It’s the time of year where most of us long for some rest and warmth – or hygge as the Danish call it. Whoever has the kit, lights up their wood burner for some nice, clean, carbon neutral comfort – no oil or gas damaging the environment and climate. The stove of course is DEFRA approved and all wood fully FSC certified sustainable logs from local sources – a carbon cycle: any carbon released from burning the wood is absorbed by the a new tree already providing logs for the next fire.
With peace of conscience and no need to worry about the climate for a moment we can relax.
Unfortunately, log burners do not only spill out carbon they also contribute to air pollution from particulates in a similar way as a diesel engine. Obviously when sitting in front of the fire enjoying the cosy heat we don’t notice any of that but researchers have estimated that even the most efficient ‘DEFRA smoke exempt appliances’ emit as much particulates as starting up 6 HGVs in your back garden – nice fire but your neighbours will probably be less appreciative. Air pollution has been linked to respiratory diseases, asthma, lung cancer, obesity, dementia, neural development of children and newborns etc.
We often also forget that a grown tree is not only a source of fuel or green construction material but an important ecosystem sustaining wildlife. Recent research estimated that since the 1980ies 50% of all species of insects have dropped in numbers by more than 60% due to the loss of habitat from industrial scale farming and the resulting decline of natural ecosystems.
So what to do?
Switch to direct electric heating? If it works with cars to make them ‘green’ why not heating, right? Well, it doesn’t. Although electric cars reduce particulate emissions within cities the pollution and carbon emissions still happen at the power plant. Even though the UK energy mix got ‘greener’, an electric car does not necessarily produce lower emissions. It very much comes down to size and efficiency. A small, lightweight electric car will indeed outperform a petrol car already after about 13,000 miles. However, a larger, heavier middle class electric car (no names mentioned) will have to run 360,000 miles before it has caught up with the petrol car.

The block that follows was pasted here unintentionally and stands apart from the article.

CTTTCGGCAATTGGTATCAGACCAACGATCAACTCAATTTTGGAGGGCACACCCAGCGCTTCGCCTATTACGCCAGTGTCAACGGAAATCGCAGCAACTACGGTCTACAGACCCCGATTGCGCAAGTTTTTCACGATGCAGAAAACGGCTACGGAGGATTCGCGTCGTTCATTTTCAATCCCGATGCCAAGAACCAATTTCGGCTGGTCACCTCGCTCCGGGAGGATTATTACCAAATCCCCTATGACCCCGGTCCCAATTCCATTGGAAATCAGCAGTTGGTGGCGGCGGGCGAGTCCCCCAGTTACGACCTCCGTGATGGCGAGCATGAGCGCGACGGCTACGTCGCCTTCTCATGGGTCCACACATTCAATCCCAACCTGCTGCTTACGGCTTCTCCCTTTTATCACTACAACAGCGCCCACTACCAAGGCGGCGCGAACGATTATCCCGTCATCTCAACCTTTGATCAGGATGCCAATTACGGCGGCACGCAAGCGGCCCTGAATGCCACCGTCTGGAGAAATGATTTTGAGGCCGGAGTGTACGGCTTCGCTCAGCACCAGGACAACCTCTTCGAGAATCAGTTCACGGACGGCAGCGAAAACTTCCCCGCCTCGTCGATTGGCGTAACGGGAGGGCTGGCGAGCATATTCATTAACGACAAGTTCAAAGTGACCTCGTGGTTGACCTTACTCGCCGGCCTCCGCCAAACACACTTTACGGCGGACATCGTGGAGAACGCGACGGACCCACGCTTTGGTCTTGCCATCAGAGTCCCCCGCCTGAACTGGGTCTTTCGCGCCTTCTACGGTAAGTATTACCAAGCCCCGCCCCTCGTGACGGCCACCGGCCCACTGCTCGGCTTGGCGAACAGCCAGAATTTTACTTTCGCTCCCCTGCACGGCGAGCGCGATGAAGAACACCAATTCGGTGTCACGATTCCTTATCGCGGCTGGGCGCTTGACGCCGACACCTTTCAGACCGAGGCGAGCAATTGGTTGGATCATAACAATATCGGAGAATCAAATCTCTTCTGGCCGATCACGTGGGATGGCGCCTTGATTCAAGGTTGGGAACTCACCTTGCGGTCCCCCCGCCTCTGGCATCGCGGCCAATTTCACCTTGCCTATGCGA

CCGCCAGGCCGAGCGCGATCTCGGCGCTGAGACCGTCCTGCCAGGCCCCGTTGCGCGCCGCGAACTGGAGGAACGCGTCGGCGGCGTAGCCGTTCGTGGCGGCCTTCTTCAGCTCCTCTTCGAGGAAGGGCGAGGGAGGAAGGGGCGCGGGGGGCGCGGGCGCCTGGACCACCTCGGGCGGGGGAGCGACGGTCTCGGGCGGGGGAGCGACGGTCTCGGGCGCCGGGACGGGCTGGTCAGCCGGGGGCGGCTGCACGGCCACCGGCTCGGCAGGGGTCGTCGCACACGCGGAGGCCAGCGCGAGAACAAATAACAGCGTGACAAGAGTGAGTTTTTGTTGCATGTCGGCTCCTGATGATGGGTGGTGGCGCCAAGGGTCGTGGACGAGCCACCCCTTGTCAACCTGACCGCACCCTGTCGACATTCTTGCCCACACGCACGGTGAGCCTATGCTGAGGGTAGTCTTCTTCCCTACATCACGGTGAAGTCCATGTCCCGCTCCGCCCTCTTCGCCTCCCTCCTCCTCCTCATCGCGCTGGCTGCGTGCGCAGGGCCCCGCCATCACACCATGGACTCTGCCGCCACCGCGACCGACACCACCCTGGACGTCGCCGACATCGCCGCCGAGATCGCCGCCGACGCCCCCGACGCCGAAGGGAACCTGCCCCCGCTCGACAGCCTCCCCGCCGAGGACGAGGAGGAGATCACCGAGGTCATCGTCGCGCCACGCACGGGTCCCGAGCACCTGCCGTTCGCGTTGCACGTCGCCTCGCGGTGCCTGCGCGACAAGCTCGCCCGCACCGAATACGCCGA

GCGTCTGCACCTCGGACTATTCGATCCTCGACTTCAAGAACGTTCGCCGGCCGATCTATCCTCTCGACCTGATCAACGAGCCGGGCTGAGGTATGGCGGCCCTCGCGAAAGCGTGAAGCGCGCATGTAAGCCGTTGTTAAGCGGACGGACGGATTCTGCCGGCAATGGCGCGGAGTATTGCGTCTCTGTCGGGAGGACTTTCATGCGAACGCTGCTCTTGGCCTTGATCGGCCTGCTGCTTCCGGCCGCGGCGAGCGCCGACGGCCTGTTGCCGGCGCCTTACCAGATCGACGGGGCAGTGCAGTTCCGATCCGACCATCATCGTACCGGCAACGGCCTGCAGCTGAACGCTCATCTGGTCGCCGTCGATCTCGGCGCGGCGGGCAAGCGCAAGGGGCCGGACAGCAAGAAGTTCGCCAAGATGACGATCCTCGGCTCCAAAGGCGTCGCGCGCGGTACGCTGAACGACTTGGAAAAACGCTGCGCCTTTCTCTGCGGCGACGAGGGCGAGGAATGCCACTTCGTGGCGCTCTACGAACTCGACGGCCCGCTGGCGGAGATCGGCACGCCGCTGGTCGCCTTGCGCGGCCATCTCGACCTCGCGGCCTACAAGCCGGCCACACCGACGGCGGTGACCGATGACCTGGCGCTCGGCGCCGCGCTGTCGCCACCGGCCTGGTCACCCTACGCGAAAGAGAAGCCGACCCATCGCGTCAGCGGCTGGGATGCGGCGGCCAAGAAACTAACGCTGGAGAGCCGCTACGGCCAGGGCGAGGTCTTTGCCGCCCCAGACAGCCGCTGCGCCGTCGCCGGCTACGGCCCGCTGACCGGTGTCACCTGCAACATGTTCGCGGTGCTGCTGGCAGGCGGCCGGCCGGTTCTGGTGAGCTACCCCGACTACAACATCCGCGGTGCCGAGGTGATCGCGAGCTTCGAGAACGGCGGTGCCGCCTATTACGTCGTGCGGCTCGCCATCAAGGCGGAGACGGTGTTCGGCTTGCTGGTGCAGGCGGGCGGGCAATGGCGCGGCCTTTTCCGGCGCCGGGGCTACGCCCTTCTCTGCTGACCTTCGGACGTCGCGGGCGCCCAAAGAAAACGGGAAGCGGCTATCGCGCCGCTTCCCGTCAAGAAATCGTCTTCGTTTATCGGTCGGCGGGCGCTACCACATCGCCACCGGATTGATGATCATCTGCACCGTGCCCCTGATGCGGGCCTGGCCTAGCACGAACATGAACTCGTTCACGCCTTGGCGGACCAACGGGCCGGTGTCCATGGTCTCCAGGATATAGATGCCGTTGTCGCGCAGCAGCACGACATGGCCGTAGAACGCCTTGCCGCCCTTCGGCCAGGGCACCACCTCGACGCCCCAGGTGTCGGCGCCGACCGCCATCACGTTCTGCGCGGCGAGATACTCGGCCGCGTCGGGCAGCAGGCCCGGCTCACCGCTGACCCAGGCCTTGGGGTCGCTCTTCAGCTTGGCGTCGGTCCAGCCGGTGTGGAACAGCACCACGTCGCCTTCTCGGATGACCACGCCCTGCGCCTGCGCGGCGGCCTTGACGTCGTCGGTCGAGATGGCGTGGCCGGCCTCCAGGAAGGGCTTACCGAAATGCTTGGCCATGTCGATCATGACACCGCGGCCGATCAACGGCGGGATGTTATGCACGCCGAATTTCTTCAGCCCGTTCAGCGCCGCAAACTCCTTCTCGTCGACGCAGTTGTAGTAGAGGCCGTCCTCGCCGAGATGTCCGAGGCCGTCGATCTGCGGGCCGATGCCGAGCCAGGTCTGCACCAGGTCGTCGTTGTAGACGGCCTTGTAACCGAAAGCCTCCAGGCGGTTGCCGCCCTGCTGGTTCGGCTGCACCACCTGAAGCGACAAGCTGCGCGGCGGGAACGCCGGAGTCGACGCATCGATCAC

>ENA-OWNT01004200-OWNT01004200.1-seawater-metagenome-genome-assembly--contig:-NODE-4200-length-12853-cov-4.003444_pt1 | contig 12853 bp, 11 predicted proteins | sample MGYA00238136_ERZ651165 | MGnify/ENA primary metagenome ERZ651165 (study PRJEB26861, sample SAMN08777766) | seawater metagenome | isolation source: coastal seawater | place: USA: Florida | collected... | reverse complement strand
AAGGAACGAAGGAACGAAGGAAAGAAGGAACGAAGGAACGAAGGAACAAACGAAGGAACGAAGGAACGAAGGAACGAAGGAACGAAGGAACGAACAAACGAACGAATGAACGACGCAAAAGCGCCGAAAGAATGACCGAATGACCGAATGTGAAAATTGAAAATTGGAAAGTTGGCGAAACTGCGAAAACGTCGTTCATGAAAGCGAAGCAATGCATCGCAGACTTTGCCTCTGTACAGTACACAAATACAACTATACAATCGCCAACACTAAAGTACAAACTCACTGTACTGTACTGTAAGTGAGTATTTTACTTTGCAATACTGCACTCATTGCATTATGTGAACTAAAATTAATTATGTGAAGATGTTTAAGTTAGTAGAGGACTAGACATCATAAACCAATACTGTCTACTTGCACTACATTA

Answers are never easy!
It comes down to system thinking and many of the environmental issues we face today – climate change, energy generation, air pollution, health – are interlinked. We have to take a balanced view on things and develop more holistic solutions. When it comes to comfort the answer is efficiency. Where for cars efficiency is about weight and size, for buildings it’s about reducing heat losses. The solutions are all there. Using insulation, high performance windows, air tight construction and ventilation with heat recovery will allow to reduce heat losses by 75% when compared to a standard building. At the same time the building will be more comfortable, use less heating and reduce energy bills drastically. We know from some of our first Passivhaus customers that in the last 11 years they have never switched on their heating and still enjoy outstanding comfort and air quality. Independent from the heating system or fuel source – their homes will emit less carbon and particulates.
If you want to learn more about a truly holistic approach to sustainable building design, why not attend our next Building Biology Seminar in Brighton on 14th and 21st March 2019? https://www.greenregister.org.uk/sites/all/modules/civicrm/extern/url.php?u=9663&qid=5403736